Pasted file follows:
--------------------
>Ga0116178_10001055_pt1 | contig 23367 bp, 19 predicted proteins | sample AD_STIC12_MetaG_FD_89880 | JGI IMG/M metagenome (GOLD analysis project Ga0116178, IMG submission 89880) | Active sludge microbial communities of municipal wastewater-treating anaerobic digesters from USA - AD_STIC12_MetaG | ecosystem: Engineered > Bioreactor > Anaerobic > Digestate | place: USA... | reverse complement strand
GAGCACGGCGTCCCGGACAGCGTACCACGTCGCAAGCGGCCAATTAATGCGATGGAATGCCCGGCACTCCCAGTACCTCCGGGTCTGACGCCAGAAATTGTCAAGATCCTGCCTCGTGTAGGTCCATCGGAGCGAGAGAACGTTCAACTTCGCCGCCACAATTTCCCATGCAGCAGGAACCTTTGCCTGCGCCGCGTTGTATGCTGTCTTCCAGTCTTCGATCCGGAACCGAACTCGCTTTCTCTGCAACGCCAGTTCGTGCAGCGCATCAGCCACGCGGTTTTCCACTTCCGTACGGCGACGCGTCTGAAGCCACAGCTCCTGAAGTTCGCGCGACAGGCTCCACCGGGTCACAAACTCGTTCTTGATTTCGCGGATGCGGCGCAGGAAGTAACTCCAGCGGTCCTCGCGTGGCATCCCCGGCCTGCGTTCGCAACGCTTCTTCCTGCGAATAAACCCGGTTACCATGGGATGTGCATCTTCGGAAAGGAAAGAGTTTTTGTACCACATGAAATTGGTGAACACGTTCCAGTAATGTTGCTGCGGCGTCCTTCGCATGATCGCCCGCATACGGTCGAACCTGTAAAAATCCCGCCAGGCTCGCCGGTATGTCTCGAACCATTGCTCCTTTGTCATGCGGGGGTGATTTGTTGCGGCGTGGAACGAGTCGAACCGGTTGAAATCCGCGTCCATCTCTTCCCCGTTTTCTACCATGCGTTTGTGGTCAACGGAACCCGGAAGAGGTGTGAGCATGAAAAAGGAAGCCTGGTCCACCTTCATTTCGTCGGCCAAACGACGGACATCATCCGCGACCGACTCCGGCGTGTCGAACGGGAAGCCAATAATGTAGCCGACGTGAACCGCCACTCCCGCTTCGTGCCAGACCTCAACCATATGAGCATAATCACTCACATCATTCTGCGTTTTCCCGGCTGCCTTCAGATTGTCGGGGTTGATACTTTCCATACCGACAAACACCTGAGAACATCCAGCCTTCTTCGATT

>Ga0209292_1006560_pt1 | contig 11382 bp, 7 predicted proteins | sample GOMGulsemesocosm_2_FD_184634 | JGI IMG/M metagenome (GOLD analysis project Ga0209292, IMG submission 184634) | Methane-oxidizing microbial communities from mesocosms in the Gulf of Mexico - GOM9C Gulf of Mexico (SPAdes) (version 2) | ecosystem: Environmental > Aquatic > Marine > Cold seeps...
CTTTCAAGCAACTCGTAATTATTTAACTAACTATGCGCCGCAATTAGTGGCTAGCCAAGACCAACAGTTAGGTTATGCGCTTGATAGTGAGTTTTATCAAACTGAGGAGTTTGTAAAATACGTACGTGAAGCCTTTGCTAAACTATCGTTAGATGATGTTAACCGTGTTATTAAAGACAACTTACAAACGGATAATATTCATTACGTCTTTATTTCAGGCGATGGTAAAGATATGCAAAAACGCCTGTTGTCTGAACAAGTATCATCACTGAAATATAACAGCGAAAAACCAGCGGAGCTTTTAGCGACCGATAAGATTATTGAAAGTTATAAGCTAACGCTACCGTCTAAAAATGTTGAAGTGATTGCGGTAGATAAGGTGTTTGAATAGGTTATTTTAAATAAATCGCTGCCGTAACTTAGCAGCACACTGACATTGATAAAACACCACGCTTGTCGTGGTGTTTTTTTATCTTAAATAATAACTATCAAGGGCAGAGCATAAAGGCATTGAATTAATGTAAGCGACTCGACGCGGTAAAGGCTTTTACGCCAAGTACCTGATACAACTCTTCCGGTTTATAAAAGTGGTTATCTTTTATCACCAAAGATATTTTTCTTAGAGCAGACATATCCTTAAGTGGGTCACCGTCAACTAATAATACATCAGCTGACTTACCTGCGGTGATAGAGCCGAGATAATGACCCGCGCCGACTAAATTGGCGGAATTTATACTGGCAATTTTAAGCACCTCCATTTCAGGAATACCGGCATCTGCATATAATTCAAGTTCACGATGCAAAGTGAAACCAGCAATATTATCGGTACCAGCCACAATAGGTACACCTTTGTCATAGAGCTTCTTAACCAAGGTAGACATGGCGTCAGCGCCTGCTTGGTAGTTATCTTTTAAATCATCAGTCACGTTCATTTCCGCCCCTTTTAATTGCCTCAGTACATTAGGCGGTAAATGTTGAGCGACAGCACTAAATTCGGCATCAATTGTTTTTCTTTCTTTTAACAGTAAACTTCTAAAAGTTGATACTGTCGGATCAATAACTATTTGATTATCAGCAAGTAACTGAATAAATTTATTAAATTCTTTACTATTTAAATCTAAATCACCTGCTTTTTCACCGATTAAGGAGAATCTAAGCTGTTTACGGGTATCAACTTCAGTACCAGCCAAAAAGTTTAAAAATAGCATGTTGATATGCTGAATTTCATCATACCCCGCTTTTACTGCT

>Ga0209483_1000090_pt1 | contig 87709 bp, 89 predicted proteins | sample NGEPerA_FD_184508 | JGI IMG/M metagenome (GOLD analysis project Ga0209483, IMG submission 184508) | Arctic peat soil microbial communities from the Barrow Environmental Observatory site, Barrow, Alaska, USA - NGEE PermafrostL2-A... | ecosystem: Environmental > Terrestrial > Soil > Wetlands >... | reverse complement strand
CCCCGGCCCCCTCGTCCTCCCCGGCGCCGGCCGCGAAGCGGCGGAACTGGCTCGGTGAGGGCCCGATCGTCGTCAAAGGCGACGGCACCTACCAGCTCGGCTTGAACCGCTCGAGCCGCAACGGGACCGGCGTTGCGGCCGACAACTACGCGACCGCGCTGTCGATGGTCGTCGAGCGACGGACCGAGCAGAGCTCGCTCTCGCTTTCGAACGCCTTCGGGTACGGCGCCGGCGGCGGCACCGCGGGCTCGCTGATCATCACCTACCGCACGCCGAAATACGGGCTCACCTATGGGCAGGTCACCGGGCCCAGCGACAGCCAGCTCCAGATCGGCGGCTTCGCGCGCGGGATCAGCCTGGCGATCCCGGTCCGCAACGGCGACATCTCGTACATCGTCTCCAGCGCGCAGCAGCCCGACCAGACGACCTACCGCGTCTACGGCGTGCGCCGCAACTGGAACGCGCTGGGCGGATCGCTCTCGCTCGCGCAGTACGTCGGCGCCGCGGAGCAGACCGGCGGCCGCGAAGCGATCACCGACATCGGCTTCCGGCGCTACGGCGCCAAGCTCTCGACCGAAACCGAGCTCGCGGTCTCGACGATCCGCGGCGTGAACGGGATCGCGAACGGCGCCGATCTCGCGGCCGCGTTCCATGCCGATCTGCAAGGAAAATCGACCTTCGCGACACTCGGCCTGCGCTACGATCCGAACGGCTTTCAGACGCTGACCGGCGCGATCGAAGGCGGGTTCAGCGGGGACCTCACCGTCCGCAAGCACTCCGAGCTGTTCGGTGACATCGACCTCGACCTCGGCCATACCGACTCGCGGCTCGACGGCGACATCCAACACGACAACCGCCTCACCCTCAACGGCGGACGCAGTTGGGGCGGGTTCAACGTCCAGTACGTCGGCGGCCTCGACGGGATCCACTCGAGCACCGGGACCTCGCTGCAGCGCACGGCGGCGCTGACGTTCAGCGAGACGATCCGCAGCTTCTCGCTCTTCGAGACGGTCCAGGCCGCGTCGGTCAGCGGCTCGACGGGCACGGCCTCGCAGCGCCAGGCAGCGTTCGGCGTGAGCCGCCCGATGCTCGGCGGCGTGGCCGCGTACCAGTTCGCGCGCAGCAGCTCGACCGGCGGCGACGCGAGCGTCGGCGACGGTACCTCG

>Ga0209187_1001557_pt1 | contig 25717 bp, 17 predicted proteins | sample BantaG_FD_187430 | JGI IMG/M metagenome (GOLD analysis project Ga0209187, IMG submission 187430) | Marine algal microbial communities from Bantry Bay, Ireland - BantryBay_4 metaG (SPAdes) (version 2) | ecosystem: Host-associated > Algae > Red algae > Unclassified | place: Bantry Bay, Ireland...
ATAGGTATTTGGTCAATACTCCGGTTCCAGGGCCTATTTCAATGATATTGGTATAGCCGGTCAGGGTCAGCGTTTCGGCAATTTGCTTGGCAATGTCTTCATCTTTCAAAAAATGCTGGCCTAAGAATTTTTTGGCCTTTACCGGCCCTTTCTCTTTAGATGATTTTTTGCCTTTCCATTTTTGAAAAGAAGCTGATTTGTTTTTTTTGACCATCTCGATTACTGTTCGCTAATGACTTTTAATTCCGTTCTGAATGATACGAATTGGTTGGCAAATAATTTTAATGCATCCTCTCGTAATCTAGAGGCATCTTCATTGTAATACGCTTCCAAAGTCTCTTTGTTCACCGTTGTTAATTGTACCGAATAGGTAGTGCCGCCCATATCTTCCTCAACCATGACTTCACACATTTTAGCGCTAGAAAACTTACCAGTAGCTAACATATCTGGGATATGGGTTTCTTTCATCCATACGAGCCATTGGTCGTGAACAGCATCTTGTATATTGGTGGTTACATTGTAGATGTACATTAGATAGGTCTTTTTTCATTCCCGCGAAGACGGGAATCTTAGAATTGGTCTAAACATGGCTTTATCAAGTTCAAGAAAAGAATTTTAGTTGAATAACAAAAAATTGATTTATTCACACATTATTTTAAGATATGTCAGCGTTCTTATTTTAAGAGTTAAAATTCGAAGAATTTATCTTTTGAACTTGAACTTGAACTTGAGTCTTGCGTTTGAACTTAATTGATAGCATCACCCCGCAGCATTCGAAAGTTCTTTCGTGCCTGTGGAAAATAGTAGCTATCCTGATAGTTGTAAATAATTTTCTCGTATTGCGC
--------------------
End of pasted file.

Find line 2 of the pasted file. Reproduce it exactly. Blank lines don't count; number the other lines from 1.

GAGCACGGCGTCCCGGACAGCGTACCACGTCGCAAGCGGCCAATTAATGCGATGGAATGCCCGGCACTCCCAGTACCTCCGGGTCTGACGCCAGAAATTGTCAAGATCCTGCCTCGTGTAGGTCCATCGGAGCGAGAGAACGTTCAACTTCGCCGCCACAATTTCCCATGCAGCAGGAACCTTTGCCTGCGCCGCGTTGTATGCTGTCTTCCAGTCTTCGATCCGGAACCGAACTCGCTTTCTCTGCAACGCCAGTTCGTGCAGCGCATCAGCCACGCGGTTTTCCACTTCCGTACGGCGACGCGTCTGAAGCCACAGCTCCTGAAGTTCGCGCGACAGGCTCCACCGGGTCACAAACTCGTTCTTGATTTCGCGGATGCGGCGCAGGAAGTAACTCCAGCGGTCCTCGCGTGGCATCCCCGGCCTGCGTTCGCAACGCTTCTTCCTGCGAATAAACCCGGTTACCATGGGATGTGCATCTTCGGAAAGGAAAGAGTTTTTGTACCACATGAAATTGGTGAACACGTTCCAGTAATGTTGCTGCGGCGTCCTTCGCATGATCGCCCGCATACGGTCGAACCTGTAAAAATCCCGCCAGGCTCGCCGGTATGTCTCGAACCATTGCTCCTTTGTCATGCGGGGGTGATTTGTTGCGGCGTGGAACGAGTCGAACCGGTTGAAATCCGCGTCCATCTCTTCCCCGTTTTCTACCATGCGTTTGTGGTCAACGGAACCCGGAAGAGGTGTGAGCATGAAAAAGGAAGCCTGGTCCACCTTCATTTCGTCGGCCAAACGACGGACATCATCCGCGACCGACTCCGGCGTGTCGAACGGGAAGCCAATAATGTAGCCGACGTGAACCGCCACTCCCGCTTCGTGCCAGACCTCAACCATATGAGCATAATCACTCACATCATTCTGCGTTTTCCCGGCTGCCTTCAGATTGTCGGGGTTGATACTTTCCATACCGACAAACACCTGAGAACATCCAGCCTTCTTCGATT